An entity length contains a bit indicating if more Entity Frames are expected, a bit indicating if a Trailers Frame is expected, a length, a request number, and data.
This is the smallest Entity Frame, which can be used to transfer between 0 and 63 bytes of payload and can be as small as one single byte (0).
0 1 2 3 4 5 6 7 +-+-+-----------+ |E|T| Length (6)| +-+-+-----------+ | R | | (16) | +---------------+ | DATA | +---------------+
This frame type combines the small length field with 16 more bits to encode up to 22 bits of length.
0 1 2 3 4 5 6 7 +-+-+-----------+ |E|T| Length ...| +-+-+-----------+ | ... Length | | (22) | +---------------+ | R | | (16) | +---------------+ | DATA | +---------------+
This frame type only uses a 32-bit length field.
0 1 2 3 4 5 6 7 +-+-+-----------+ |E|T| 000000 | +-+-+-----------+ | Length | : (32) : +---------------+ | R | | (16) | +---------------+ | DATA | +---------------+
This is the largest Entity Frame, used to code up to 64-bit lengths.
0 1 2 3 4 5 6 7 +-+-+-----------+ |E|T| 000000 | +-+-+-----------+ | Length | : (64) : +---------------+ | R | | (16) | +---------------+ | DATA | +---------------+
The Abort Frame is composed of a status and a request number. It is returned by a server if an error caused the request to be aborted in the middle of a transfer. It may also be emitted by a client which wishes to abort a transfer (either download or upload) without breaking the connection. The receiver of such a frame must immediately stop any communication with this request number and not expect any further data for this request number in the same direction. The connection is not affected and other requests continue their normal work.
TBD: it seems to make sense to have an ACK frame (or maybe respond with an ABRT frame) for this frame in case of a client abort so that the client knows the server has really stopped sending anything for this request.
0 1 0 1 2 3 4 5 6 7 8 9 0 1 2 3 4 5 +-----------+-------------------+ |0 0 0 0 0 0| Status (10) | +-----------+-------------------+ | R (16) | +-------------------------------+
Header fields have two parts, one which is the field-name and one which is the field-value. A header-list is defined as a sequence of header fields terminated by and end-of-headers tag (%x00).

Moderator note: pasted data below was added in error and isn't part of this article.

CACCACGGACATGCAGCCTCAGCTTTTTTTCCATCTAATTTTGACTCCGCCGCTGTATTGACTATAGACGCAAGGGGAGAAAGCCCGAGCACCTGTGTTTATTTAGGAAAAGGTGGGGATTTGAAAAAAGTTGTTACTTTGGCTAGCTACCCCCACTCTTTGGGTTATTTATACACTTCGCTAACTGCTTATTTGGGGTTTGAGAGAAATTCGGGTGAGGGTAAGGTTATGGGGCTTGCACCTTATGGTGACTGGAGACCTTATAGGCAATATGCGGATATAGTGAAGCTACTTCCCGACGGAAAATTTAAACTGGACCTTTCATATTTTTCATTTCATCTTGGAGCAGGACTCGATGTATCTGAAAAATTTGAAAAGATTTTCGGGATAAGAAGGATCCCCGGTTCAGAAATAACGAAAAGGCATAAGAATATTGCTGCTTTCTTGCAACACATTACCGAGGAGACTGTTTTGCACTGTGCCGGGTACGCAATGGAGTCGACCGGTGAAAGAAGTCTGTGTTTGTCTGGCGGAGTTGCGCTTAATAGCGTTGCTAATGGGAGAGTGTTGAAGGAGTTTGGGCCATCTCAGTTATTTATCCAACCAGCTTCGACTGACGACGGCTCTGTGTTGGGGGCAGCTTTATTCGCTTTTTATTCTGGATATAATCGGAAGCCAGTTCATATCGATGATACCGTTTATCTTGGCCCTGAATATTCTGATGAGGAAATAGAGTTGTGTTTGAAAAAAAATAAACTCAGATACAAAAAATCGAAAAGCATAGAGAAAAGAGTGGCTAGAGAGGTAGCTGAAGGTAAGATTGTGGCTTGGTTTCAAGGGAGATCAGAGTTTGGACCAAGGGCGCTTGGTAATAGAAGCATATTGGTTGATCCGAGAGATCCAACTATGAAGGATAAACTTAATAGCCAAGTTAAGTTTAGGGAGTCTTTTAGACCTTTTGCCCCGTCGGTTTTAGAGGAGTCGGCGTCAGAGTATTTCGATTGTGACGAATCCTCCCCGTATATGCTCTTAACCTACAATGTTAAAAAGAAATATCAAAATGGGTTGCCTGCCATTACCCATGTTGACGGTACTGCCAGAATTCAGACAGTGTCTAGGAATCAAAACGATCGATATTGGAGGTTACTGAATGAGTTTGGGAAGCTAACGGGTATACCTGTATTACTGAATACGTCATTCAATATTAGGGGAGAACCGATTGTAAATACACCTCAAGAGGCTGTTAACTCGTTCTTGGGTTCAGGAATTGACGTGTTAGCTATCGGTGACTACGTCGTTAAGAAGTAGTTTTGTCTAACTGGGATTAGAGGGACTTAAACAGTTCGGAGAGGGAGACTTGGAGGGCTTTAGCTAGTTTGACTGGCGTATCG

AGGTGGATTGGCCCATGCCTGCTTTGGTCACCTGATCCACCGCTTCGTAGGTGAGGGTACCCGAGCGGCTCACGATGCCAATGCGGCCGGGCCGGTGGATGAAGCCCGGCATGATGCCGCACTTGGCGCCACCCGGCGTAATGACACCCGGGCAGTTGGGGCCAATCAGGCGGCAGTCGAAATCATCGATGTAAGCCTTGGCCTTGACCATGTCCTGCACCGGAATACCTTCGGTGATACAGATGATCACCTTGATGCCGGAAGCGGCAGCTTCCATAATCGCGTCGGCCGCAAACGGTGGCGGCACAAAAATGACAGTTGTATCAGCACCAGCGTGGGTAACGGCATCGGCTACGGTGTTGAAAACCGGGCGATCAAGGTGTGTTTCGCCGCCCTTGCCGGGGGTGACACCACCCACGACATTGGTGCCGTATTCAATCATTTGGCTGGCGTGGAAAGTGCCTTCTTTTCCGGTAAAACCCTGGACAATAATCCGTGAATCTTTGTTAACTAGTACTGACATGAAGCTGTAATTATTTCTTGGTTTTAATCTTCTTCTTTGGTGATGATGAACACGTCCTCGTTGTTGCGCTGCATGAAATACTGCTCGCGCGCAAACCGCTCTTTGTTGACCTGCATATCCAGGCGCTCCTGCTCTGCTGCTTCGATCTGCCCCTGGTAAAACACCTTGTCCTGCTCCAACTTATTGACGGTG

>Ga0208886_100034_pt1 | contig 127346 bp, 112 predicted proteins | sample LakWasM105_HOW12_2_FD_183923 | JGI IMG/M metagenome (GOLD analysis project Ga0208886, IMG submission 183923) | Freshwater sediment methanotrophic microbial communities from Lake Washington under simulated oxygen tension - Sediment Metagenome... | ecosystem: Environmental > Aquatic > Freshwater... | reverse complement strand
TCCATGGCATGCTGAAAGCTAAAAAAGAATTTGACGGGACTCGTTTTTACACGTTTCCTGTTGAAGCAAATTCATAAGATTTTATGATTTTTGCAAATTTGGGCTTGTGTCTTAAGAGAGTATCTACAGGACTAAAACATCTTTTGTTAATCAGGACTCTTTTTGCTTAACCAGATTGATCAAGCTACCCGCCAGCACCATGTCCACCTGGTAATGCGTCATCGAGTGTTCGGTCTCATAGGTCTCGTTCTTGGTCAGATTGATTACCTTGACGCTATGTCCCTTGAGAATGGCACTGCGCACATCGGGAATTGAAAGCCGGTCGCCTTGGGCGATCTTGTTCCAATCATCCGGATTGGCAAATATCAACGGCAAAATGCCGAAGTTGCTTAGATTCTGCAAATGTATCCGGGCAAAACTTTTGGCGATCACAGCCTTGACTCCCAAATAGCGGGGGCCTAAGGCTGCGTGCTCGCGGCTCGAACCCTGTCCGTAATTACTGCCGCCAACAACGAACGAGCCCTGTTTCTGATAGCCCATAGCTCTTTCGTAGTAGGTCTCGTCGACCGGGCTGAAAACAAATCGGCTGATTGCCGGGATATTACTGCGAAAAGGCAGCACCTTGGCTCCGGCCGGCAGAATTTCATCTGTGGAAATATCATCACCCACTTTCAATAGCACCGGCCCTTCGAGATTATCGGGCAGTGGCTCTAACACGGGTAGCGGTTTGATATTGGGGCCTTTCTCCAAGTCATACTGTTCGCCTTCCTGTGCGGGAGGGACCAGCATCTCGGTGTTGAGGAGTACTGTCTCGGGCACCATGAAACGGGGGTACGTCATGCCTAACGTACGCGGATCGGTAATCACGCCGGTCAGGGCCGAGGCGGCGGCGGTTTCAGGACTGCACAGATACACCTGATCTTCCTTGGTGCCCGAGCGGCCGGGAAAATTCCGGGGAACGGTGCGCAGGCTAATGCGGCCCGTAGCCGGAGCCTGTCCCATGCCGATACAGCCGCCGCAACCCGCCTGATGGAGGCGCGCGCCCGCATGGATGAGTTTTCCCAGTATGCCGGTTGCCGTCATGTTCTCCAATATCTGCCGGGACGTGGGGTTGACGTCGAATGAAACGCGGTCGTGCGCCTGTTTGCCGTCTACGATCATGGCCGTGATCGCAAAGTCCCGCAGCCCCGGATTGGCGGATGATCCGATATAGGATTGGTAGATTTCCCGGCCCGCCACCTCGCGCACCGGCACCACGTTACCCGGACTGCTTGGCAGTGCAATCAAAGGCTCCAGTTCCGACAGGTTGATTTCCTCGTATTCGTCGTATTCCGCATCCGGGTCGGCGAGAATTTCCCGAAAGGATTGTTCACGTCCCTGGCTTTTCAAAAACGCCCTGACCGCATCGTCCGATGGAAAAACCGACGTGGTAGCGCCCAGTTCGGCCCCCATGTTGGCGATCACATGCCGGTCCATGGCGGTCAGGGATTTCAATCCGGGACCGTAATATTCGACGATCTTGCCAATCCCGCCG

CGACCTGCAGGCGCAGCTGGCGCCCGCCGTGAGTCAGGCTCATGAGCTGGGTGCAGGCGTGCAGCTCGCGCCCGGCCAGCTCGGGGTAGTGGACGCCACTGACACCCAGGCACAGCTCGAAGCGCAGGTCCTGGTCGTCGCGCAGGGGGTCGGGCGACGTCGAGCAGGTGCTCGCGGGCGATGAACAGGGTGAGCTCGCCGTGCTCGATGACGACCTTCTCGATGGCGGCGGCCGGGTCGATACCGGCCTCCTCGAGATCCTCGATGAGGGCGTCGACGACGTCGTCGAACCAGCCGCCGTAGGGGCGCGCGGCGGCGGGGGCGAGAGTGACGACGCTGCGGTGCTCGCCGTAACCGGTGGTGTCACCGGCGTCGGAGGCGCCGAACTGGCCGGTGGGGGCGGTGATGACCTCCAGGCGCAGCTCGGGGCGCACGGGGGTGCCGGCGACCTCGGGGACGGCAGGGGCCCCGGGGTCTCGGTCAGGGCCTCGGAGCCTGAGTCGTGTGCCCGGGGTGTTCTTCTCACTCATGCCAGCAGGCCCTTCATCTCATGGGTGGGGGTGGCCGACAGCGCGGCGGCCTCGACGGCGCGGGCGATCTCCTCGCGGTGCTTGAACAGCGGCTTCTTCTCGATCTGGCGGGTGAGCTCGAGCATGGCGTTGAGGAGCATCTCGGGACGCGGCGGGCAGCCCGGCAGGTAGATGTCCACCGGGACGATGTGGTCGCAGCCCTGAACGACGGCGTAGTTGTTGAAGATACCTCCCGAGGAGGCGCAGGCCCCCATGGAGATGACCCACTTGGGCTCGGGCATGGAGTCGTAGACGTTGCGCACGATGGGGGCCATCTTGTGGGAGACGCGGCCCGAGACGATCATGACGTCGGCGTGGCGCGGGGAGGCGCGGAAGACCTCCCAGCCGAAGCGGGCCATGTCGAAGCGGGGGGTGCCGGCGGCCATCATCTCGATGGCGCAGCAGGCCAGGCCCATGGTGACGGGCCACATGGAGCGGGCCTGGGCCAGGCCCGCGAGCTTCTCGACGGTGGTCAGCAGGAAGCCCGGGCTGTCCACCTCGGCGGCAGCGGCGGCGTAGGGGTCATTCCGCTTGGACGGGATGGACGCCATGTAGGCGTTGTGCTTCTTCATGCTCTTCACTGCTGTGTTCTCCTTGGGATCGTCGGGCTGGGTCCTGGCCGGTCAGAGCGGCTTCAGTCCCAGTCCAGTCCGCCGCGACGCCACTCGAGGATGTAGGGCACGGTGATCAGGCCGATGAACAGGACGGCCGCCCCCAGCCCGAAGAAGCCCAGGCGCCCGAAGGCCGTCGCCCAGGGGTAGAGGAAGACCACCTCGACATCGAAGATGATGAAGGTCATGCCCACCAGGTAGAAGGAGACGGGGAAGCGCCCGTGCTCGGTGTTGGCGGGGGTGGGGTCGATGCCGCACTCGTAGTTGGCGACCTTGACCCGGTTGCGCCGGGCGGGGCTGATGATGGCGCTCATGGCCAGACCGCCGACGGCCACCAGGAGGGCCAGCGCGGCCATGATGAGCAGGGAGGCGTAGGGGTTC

Based on the observations from Appendix Appendix A, the current proposal suggests to encode header field names either as a registered well-known field-name identifier, or as a 7-bit name length followed by the header's name. This operation will permit to reduce up to 127 header names to one single byte each. For optimal efficiency, the assignment of header names to entries has to be done based on wider analysis. It is suggested that no more than half of the possible entries are assigned, in order to leave room for newer headers, or for dynamically assigned header fields.
In order to support larger field values, the field-value is encoded as a variable sized length-prefix followed by a value.
header-list = *( header-field ) end-of-hdr header-field = field-name field-value field-name = common-hdr / rare-hdr / rsvd-hdr field-value = length-prefix *( octet ) rare-hdr = hdr-len token ; token is [hdr-len] octets hdr-len = %x01-7F ; header names may be up to 127 bytes long common-hdr = %x80-FE ; 127 possible header names rsvd-hdr = %xFF ; for future extensions if needed. end-of-hdr = %x00 ; this was the last header.
The length-prefix is used to efficiently encode a length which most of the time is small but sometimes needs to be large. The principle is that small lengths between 0 and 127 are encoded on a single octet, and lengths between 128 and 32727 are encoded on two octets. (TBD: decide if we should encode 128 to 32895 instead). This is appropriate for field-values and for the request-URI :
0 1 2 3 4 5 6 7 +-+-------------+ |0| LENGTH(7) | +-+-------------+ 0 1 0 1 2 3 4 5 6 7 8 9 0 1 2 3 4 5 +-+-----------------------------+ |1| LENGTH(15) | +-+-----------------------------+
Observations from Appendix Appendix B suggest that it is worth grouping headers for multiple consecutive messages over a single connection. Some of these headers will be connection-specific and should be common to all messages transported over the connection, while other ones will be common to a group of messages.
This proposal thus introduces the notion of sections to communicate header fields. These sections have a different lifetime. They are only valid for a hop-by-hop connection, and have no end-to-end meaning. The header fields will be split into three sections :
The Transport Header Fields section holds all headers fields that are specific to the connection and invariant over all the connection. These headers are transmitted in a Transport Frame only once at the beginning of the connection and never after that. The recipient of any message always considers the Transport Header Fields when parsing a message coming over that connection. While a user agent may use this section to present a number of invariant header fields such as the User-Agent, Accept or Host, intermediaries which are able to multiplex requests over a single connection will probably not use it much, maybe only for rare constant header fields such as Via, or even Host if the connection was opened for a specific Host field value. It is important to note that since this header field section only applies to a hop-by-hop connection, only context-specific header fields will be there so all header fields present there must be considered after those of all other sections in order to maintain ordering (eg: chaining multiple Via fields).